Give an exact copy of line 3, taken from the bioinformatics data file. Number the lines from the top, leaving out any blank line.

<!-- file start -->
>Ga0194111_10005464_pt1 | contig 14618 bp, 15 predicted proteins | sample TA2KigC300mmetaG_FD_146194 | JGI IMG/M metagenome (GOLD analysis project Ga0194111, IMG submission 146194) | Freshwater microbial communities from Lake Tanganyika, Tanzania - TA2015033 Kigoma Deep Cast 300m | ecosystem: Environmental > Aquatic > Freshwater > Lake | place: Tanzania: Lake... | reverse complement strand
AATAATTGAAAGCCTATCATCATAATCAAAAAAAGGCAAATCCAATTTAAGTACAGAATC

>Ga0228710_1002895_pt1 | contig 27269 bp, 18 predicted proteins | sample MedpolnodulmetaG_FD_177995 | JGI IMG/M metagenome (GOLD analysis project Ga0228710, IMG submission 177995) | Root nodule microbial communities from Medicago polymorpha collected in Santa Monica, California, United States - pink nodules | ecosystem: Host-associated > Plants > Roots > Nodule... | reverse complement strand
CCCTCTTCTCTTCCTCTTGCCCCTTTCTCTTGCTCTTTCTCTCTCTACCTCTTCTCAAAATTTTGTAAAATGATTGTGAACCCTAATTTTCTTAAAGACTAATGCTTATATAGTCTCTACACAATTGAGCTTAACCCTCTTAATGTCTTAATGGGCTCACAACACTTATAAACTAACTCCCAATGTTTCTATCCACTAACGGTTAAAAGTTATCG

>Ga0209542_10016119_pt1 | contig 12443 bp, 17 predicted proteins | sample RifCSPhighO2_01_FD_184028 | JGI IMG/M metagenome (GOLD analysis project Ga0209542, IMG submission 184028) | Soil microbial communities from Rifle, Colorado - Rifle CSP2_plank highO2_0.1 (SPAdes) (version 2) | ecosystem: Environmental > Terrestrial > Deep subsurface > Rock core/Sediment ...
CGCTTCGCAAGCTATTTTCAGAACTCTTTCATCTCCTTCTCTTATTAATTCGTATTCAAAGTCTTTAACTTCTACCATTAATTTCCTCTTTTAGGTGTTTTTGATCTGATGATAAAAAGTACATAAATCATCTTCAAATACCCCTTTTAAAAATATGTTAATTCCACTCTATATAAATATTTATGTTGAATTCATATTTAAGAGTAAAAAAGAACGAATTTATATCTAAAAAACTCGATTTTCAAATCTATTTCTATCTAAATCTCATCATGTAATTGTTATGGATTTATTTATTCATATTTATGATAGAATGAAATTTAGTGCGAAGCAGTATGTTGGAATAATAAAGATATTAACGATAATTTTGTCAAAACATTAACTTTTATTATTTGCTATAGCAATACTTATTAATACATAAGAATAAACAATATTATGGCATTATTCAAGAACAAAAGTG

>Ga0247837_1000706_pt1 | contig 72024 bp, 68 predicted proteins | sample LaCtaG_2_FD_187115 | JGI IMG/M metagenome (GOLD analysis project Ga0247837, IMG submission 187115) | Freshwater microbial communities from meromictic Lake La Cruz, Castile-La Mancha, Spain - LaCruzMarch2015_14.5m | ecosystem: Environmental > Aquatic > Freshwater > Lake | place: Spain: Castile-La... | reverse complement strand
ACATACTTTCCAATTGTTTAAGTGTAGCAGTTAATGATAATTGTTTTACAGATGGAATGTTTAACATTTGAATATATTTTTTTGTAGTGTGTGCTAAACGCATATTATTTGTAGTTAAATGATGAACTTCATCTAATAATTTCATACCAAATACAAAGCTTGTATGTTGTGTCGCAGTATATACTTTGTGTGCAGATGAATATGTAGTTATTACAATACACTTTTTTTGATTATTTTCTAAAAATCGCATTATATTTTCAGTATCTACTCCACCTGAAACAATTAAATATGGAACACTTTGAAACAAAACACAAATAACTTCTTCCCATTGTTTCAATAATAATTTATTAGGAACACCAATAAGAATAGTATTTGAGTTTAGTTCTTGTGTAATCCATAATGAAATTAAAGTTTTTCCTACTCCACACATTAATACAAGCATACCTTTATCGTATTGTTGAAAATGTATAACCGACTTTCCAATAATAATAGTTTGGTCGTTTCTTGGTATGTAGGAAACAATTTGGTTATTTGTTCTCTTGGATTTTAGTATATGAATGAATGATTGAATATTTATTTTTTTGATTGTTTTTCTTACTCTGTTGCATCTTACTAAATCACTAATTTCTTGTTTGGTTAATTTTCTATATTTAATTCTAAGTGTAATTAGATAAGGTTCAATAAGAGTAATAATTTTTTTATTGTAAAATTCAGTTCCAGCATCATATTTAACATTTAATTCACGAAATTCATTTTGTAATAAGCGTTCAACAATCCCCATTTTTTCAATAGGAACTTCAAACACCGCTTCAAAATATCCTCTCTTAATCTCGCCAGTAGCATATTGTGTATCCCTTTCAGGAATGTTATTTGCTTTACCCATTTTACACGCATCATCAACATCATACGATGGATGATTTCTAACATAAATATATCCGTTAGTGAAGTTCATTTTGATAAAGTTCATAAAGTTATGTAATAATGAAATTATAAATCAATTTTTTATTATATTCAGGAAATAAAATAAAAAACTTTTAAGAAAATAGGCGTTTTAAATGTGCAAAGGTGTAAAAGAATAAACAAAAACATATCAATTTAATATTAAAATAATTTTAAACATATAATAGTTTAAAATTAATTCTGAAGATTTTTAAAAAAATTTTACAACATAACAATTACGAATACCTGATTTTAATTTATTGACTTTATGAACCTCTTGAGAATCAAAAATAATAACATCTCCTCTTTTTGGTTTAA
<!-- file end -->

>Ga0228710_1002895_pt1 | contig 27269 bp, 18 predicted proteins | sample MedpolnodulmetaG_FD_177995 | JGI IMG/M metagenome (GOLD analysis project Ga0228710, IMG submission 177995) | Root nodule microbial communities from Medicago polymorpha collected in Santa Monica, California, United States - pink nodules | ecosystem: Host-associated > Plants > Roots > Nodule... | reverse complement strand